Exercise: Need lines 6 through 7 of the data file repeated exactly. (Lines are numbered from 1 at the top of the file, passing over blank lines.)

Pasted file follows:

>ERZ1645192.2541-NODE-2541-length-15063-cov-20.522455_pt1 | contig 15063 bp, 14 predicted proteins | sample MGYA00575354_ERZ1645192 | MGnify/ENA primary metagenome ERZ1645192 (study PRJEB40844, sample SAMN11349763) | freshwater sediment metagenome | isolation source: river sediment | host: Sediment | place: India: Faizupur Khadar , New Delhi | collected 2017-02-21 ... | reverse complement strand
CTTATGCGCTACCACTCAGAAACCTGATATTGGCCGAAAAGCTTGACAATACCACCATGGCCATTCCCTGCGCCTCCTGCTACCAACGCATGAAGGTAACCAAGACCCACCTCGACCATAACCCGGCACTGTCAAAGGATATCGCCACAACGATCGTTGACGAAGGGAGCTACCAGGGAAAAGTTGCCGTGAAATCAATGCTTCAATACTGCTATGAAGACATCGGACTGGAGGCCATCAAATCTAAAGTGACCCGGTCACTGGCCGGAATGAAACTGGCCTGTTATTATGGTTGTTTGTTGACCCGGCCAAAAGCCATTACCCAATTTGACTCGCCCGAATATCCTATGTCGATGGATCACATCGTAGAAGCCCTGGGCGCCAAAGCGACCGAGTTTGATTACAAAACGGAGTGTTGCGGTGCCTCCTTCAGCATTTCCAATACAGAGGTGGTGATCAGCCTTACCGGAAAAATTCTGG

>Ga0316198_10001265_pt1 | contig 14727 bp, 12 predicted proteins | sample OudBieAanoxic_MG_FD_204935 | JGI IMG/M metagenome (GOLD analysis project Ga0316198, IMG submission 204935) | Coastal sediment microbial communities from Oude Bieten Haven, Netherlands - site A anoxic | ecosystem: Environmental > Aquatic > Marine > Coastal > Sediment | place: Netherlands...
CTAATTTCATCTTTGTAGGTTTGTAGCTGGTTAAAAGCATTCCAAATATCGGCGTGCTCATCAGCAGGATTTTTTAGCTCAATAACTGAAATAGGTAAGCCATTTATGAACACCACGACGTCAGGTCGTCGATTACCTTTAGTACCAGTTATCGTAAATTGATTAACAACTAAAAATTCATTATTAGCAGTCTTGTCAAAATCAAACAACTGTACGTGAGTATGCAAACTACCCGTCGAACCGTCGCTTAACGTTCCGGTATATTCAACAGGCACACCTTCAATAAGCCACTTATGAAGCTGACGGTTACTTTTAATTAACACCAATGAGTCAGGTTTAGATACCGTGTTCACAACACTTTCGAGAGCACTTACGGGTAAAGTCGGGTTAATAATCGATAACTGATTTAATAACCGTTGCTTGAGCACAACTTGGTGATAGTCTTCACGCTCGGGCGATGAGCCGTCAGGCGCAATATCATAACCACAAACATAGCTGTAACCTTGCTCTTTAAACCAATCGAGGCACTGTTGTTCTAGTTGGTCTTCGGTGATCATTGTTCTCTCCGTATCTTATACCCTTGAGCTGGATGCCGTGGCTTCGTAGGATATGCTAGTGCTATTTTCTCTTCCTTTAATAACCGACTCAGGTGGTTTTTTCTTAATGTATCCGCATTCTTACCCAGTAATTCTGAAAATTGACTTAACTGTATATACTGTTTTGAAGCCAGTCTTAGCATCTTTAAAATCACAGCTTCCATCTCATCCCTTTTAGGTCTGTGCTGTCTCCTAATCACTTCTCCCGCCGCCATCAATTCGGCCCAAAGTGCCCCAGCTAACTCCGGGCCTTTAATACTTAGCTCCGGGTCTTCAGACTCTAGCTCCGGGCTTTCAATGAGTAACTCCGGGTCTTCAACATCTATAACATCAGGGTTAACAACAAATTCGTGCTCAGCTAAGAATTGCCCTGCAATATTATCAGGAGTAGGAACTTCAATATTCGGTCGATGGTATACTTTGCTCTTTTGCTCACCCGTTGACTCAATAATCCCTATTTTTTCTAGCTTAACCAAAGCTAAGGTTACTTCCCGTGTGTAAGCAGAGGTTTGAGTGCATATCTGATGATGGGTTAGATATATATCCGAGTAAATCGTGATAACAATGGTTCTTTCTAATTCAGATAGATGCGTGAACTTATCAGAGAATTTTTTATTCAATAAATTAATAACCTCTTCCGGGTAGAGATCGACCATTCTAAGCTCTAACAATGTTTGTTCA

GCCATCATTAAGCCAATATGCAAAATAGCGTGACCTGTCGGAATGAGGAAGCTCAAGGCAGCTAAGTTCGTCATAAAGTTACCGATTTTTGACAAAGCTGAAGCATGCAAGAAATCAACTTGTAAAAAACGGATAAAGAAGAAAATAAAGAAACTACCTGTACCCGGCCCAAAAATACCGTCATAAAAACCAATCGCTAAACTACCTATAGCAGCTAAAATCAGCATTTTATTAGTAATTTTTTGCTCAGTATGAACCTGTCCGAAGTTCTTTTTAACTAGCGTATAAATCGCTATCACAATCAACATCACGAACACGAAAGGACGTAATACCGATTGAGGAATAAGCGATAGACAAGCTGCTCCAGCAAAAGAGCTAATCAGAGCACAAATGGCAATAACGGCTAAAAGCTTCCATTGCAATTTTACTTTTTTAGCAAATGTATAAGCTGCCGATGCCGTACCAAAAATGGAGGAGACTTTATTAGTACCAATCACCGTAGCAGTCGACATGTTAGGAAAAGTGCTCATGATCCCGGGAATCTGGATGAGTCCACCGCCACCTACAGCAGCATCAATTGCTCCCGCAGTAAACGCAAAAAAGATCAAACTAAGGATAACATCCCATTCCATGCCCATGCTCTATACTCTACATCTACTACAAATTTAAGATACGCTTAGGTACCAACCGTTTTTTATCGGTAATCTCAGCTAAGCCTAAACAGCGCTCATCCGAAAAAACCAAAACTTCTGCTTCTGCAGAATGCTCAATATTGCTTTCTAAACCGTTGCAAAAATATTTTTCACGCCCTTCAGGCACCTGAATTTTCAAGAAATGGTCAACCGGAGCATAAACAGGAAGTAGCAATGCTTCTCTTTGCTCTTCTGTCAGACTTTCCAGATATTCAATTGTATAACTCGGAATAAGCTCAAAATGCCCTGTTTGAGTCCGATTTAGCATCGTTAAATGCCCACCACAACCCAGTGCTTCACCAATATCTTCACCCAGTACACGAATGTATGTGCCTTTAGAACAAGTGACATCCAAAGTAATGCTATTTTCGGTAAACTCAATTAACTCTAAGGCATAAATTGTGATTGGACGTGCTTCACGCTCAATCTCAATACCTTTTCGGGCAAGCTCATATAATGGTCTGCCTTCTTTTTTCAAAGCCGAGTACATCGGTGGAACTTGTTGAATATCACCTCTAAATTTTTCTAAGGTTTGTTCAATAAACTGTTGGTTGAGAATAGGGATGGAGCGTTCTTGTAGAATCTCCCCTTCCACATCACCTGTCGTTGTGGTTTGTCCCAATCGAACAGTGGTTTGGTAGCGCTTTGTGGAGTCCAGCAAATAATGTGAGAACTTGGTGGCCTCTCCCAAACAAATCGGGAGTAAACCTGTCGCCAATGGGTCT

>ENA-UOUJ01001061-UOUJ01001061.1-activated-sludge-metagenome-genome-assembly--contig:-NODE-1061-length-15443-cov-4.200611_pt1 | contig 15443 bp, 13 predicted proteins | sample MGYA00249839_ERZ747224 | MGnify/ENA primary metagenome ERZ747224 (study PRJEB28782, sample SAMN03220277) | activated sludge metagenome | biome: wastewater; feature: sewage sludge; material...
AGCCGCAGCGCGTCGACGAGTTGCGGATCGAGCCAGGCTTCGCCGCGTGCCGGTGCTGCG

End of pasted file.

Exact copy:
>ENA-UOUJ01001061-UOUJ01001061.1-activated-sludge-metagenome-genome-assembly--contig:-NODE-1061-length-15443-cov-4.200611_pt1 | contig 15443 bp, 13 predicted proteins | sample MGYA00249839_ERZ747224 | MGnify/ENA primary metagenome ERZ747224 (study PRJEB28782, sample SAMN03220277) | activated sludge metagenome | biome: wastewater; feature: sewage sludge; material...
AGCCGCAGCGCGTCGACGAGTTGCGGATCGAGCCAGGCTTCGCCGCGTGCCGGTGCTGCG